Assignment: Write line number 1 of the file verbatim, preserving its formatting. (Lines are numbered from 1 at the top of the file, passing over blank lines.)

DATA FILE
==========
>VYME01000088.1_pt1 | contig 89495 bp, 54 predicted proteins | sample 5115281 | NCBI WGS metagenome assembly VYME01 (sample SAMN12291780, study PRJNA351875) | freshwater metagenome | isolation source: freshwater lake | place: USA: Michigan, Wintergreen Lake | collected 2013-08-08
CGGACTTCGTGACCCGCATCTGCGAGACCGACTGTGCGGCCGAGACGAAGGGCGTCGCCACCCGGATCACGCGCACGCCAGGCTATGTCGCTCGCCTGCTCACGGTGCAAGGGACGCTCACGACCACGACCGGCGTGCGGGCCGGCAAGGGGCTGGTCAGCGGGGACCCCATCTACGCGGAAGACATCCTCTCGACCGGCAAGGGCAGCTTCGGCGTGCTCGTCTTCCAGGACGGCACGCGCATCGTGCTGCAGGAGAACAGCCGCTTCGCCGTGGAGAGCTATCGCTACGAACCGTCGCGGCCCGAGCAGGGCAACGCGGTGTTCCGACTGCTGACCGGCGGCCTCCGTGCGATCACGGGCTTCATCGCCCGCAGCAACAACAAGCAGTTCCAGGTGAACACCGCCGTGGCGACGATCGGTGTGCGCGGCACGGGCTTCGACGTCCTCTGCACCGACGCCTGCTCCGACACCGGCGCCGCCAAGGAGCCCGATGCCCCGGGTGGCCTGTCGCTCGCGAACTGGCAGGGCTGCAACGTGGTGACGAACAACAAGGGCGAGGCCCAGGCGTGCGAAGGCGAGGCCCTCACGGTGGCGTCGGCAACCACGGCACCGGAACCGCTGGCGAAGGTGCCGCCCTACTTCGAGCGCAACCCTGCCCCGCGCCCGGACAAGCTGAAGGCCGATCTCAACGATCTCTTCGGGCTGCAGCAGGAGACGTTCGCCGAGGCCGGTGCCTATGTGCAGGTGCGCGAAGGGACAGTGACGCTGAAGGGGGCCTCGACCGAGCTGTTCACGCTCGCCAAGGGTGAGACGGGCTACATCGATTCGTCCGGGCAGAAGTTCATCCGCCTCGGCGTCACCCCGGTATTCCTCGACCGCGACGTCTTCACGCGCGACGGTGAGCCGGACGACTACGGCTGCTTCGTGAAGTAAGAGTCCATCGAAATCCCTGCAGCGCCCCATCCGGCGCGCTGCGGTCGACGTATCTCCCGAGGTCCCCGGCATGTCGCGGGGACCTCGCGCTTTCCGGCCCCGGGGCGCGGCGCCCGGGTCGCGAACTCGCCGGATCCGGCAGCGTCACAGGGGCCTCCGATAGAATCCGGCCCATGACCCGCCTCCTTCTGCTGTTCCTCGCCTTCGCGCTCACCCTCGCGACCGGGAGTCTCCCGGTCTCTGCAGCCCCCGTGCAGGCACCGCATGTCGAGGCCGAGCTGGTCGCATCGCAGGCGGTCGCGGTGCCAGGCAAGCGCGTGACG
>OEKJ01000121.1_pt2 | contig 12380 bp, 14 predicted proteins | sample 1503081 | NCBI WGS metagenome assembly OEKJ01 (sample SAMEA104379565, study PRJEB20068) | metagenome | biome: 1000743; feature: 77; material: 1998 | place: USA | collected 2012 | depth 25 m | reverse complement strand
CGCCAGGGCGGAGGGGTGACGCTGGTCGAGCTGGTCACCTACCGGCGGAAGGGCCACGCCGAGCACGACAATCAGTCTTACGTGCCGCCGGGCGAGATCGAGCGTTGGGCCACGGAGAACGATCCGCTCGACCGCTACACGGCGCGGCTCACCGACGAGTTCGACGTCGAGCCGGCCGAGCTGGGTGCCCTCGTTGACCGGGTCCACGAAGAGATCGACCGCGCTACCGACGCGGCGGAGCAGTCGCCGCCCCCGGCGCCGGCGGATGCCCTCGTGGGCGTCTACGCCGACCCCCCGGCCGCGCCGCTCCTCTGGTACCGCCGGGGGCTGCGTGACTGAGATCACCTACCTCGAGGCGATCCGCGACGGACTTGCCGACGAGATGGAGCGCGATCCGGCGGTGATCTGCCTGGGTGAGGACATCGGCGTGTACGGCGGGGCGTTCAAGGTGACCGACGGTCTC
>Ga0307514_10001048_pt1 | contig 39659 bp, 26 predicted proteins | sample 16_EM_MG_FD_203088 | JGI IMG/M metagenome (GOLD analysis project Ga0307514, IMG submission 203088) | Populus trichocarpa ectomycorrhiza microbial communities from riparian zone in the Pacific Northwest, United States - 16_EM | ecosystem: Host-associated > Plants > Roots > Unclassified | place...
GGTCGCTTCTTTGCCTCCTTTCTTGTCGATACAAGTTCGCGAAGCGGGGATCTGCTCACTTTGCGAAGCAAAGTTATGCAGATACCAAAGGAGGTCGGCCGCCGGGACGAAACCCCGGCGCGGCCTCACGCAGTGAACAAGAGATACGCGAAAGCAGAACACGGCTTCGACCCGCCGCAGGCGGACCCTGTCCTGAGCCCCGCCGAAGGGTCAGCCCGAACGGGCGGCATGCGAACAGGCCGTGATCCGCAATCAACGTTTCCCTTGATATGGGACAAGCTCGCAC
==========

>VYME01000088.1_pt1 | contig 89495 bp, 54 predicted proteins | sample 5115281 | NCBI WGS metagenome assembly VYME01 (sample SAMN12291780, study PRJNA351875) | freshwater metagenome | isolation source: freshwater lake | place: USA: Michigan, Wintergreen Lake | collected 2013-08-08